Lotus tested the hybrid engine in a Vauxhall Victor and a Vauxhall Viva GT, as well as in a converted Bedford CF van. The Lotus 900 series engine block was cast in aluminium alloy instead of iron, which made it lighter than the Slant-4; the Lotus engine used a cylinder head of light alloy that featured double overhead camshafts and four valves per cylinder. With a few modifications the Lotus head could be fitted to the Vauxhall block. Engines with Lotus heads were used in Vauxhall's dealer team race and rally programmes until the late 1970s. After experimenting with an 8-valve twin cam cylinder head, Vauxhall began development of a 16-valve, twin cam head for the Slant-4 in the early 1970s; the first test engine,'Old Number 1', was running by 1973. The cylinder head was different in detail; the 16-valve was announced for use in the Chevette 2300 HS, homologated for racing by the RAC MSA. Vauxhall's own 16-valve head had passed beyond the design stage, but was in such short supply that the rally team continued to use the Lotus heads.

To address the production shortfall Vauxhall approached Cosworth and had them produce the 400 cylinder heads neede

Cura sa čaršije

Cura sa čaršije is the tenth studio album by Bosnian pop-folk singer Elvira Rahić. It was released 11 April 2011 through Hayat Production. Rahić recorded a duet with friend and colleague Enes Begović called "Dođi na godinu" for the album. A "new style" accompanied the album, different from Rahić's previous work. Cura sa čaršije was released by Hayat Production on 11 April 2011. A "promotional party" was held at Sarajevo's hotel Bristol 30 May 2011; the help promote Cura sa čaršije, Rahić embarked on a tour of the same name. Marin Meštrović – mixing, mastering Ado Karišik – styling Jasmin Fazlagić – photography Cura sa čaršije at Discogs

MSU Faculty of Mechanics and Mathematics

The MSU Faculty of Mechanics and Mathematics is one of the most esteemed faculties of Moscow State University regarded by students as one of the toughest faculties in the university. Although lectures in mathematics have been delivered since Moscow State University was founded in 1755, the separate mathematical and physical department was founded only in 1804; the Mathematics and Mechanics Department was founded on 1 May 1933 and comprised mathematics and astronomy departments. An extensive development of the department began after World War II. In 1953 the department moved to the new building on the Sparrow Hills and the current division in mathematics and mechanics branches was settled. In 1970, the Department of Computational Mathematics and Cybernetics broke off the department due to the extensive research in computer science. Today the Mathematics and Mechanics Department comprises 14 research laboratories. Around 350 professors, assistant professors and leading researchers work at the department, some of them working in different institutions of Russian Academy of Sciences.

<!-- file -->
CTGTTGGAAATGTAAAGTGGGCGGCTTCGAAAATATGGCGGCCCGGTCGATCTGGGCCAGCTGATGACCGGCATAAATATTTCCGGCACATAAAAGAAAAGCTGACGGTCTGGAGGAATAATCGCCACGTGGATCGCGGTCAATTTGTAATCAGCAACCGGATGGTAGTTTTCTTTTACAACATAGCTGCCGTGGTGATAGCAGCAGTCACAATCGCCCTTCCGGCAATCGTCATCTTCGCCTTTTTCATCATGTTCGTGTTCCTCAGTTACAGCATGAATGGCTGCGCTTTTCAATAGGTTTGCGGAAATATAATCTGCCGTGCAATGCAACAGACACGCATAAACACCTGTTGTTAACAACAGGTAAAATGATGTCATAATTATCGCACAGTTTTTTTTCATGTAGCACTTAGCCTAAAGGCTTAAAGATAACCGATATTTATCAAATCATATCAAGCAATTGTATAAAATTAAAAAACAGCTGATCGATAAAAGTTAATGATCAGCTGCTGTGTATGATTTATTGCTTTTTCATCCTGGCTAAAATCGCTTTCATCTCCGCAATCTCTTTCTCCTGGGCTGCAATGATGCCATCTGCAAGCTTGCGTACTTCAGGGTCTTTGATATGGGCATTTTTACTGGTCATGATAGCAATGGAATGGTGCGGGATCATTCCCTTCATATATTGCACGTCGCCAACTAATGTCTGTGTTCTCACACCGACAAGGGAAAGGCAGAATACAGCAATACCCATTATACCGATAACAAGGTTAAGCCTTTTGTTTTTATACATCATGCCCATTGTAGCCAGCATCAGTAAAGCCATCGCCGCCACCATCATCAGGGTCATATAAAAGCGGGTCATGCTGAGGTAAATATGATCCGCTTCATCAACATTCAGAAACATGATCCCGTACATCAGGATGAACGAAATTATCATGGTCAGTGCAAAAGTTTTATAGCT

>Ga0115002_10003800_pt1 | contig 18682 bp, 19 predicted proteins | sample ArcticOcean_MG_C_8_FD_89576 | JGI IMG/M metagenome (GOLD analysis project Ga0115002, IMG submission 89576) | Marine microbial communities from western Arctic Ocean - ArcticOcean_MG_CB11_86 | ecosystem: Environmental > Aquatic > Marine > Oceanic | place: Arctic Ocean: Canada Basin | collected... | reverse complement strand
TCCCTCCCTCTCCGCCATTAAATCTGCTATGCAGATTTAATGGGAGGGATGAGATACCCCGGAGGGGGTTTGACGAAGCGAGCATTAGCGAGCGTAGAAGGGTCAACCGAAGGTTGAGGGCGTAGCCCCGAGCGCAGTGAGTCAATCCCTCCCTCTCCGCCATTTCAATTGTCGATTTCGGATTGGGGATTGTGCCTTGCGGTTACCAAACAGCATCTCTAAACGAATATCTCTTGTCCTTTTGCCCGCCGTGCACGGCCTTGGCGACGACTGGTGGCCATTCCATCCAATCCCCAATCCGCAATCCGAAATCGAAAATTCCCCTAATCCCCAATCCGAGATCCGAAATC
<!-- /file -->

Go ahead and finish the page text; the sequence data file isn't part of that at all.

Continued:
Around 2000 students and 450 postgraduates study at the department getting professions “Mathematics. Applied mathematics” and “Mechanics. Applied mathematics”; the education lasts students choose their chair at 3rd year. Number theory – B. N. Delaunay, A. I. Khinchin, L. G. Shnirelman, A. O. Gelfond Algebra – B. N. Delaunay, O. U. Schmidt, A. G. Kurosh, Yu. I. Manin TopologyP. S. Alexandrov, A. N. Tychonoff, L. S. Pontryagin, Lev Tumarkin Real analysis – D. E. Menshov, A. I. Khinchin, N. K. Bari, A. N. Kolmogorov, S. B. Stechkin Complex analysis – I. I. Privalov, M. A. Lavrentiev, A. O. Gelfond, M. V. Keldysh Ordinary differential equations – V. V. Golubev, V. V. Stepanov, V. V. Nemitski, V. I. Arnold, N. N. Nekhoroshev Partial differential equationsI. G. Petrovsky, S. L. Sobolev, E. M. Landis Calculus of variations – L. A. Lusternik, L. G. Shnirelman Functional analysis – Andrey_Kolmogorov,A. N. Kolmogorov, I. M. Gelfand Probability theory – A. I. Khinchin, Andrey_Kolmogorov,A. N. Kolmogorov, Ya. G. Sinai Differential geometry – V. F. Kagan, S. P. Finikov, P. K. Raschevski, A. T. Fomenko, N. V. Efimov Discrete mathematics – O. B.

Lupanov Theoretical Mechanics and Mechatronics – S. A. Chaplygin, D. E. Okhotsimsky, V. V. Rumyantsev Aero- and hydrodynamics – S. A. Chaplygin, L. I. Sedov Wave theory – A. I. Nekrasov, L. N. Sretenski Boundary layer theory, viscous fluids, external ballistics – N. A. Slezkin Gyroscope theory – B. V. Bulgakov, A. U. Ishlinskiy Elasticity theory – L. S. Lebenzon Official website of the department